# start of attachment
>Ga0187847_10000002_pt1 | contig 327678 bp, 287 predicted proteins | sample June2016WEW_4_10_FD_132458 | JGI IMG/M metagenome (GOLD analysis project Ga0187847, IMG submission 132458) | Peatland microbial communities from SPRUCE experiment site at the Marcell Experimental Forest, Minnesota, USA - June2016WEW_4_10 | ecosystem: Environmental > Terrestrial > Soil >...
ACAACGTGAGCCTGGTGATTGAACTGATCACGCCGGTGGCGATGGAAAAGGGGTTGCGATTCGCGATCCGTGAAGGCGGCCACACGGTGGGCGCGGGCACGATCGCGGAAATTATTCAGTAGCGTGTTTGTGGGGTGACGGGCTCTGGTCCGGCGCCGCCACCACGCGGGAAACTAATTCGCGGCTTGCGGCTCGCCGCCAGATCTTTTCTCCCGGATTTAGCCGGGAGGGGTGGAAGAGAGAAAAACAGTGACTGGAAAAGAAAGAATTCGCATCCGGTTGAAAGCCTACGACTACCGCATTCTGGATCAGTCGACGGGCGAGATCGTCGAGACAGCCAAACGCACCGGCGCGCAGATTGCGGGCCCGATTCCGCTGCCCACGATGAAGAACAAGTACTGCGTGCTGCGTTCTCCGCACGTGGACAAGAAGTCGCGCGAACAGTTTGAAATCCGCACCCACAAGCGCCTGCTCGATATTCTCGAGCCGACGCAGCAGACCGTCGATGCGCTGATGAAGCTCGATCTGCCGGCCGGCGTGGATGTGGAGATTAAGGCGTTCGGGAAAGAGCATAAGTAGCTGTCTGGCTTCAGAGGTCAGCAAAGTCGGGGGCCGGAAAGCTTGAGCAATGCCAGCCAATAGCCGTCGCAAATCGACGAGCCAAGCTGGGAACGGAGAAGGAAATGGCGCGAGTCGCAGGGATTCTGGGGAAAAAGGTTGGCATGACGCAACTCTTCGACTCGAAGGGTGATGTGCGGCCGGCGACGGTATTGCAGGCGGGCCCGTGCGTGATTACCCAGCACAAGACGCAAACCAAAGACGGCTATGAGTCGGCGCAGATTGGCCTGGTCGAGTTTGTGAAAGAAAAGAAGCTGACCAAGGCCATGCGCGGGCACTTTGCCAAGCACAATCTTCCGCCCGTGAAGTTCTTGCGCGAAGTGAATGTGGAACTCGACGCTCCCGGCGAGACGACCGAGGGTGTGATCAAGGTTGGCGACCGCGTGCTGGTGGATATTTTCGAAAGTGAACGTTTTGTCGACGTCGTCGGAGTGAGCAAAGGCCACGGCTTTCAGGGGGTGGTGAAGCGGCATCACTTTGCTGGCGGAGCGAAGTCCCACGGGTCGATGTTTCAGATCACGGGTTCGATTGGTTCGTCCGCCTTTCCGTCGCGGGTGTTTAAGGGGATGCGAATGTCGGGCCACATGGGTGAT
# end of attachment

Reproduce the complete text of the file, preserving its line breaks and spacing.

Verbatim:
>Ga0187847_10000002_pt1 | contig 327678 bp, 287 predicted proteins | sample June2016WEW_4_10_FD_132458 | JGI IMG/M metagenome (GOLD analysis project Ga0187847, IMG submission 132458) | Peatland microbial communities from SPRUCE experiment site at the Marcell Experimental Forest, Minnesota, USA - June2016WEW_4_10 | ecosystem: Environmental > Terrestrial > Soil >...
ACAACGTGAGCCTGGTGATTGAACTGATCACGCCGGTGGCGATGGAAAAGGGGTTGCGATTCGCGATCCGTGAAGGCGGCCACACGGTGGGCGCGGGCACGATCGCGGAAATTATTCAGTAGCGTGTTTGTGGGGTGACGGGCTCTGGTCCGGCGCCGCCACCACGCGGGAAACTAATTCGCGGCTTGCGGCTCGCCGCCAGATCTTTTCTCCCGGATTTAGCCGGGAGGGGTGGAAGAGAGAAAAACAGTGACTGGAAAAGAAAGAATTCGCATCCGGTTGAAAGCCTACGACTACCGCATTCTGGATCAGTCGACGGGCGAGATCGTCGAGACAGCCAAACGCACCGGCGCGCAGATTGCGGGCCCGATTCCGCTGCCCACGATGAAGAACAAGTACTGCGTGCTGCGTTCTCCGCACGTGGACAAGAAGTCGCGCGAACAGTTTGAAATCCGCACCCACAAGCGCCTGCTCGATATTCTCGAGCCGACGCAGCAGACCGTCGATGCGCTGATGAAGCTCGATCTGCCGGCCGGCGTGGATGTGGAGATTAAGGCGTTCGGGAAAGAGCATAAGTAGCTGTCTGGCTTCAGAGGTCAGCAAAGTCGGGGGCCGGAAAGCTTGAGCAATGCCAGCCAATAGCCGTCGCAAATCGACGAGCCAAGCTGGGAACGGAGAAGGAAATGGCGCGAGTCGCAGGGATTCTGGGGAAAAAGGTTGGCATGACGCAACTCTTCGACTCGAAGGGTGATGTGCGGCCGGCGACGGTATTGCAGGCGGGCCCGTGCGTGATTACCCAGCACAAGACGCAAACCAAAGACGGCTATGAGTCGGCGCAGATTGGCCTGGTCGAGTTTGTGAAAGAAAAGAAGCTGACCAAGGCCATGCGCGGGCACTTTGCCAAGCACAATCTTCCGCCCGTGAAGTTCTTGCGCGAAGTGAATGTGGAACTCGACGCTCCCGGCGAGACGACCGAGGGTGTGATCAAGGTTGGCGACCGCGTGCTGGTGGATATTTTCGAAAGTGAACGTTTTGTCGACGTCGTCGGAGTGAGCAAAGGCCACGGCTTTCAGGGGGTGGTGAAGCGGCATCACTTTGCTGGCGGAGCGAAGTCCCACGGGTCGATGTTTCAGATCACGGGTTCGATTGGTTCGTCCGCCTTTCCGTCGCGGGTGTTTAAGGGGATGCGAATGTCGGGCCACATGGGTGAT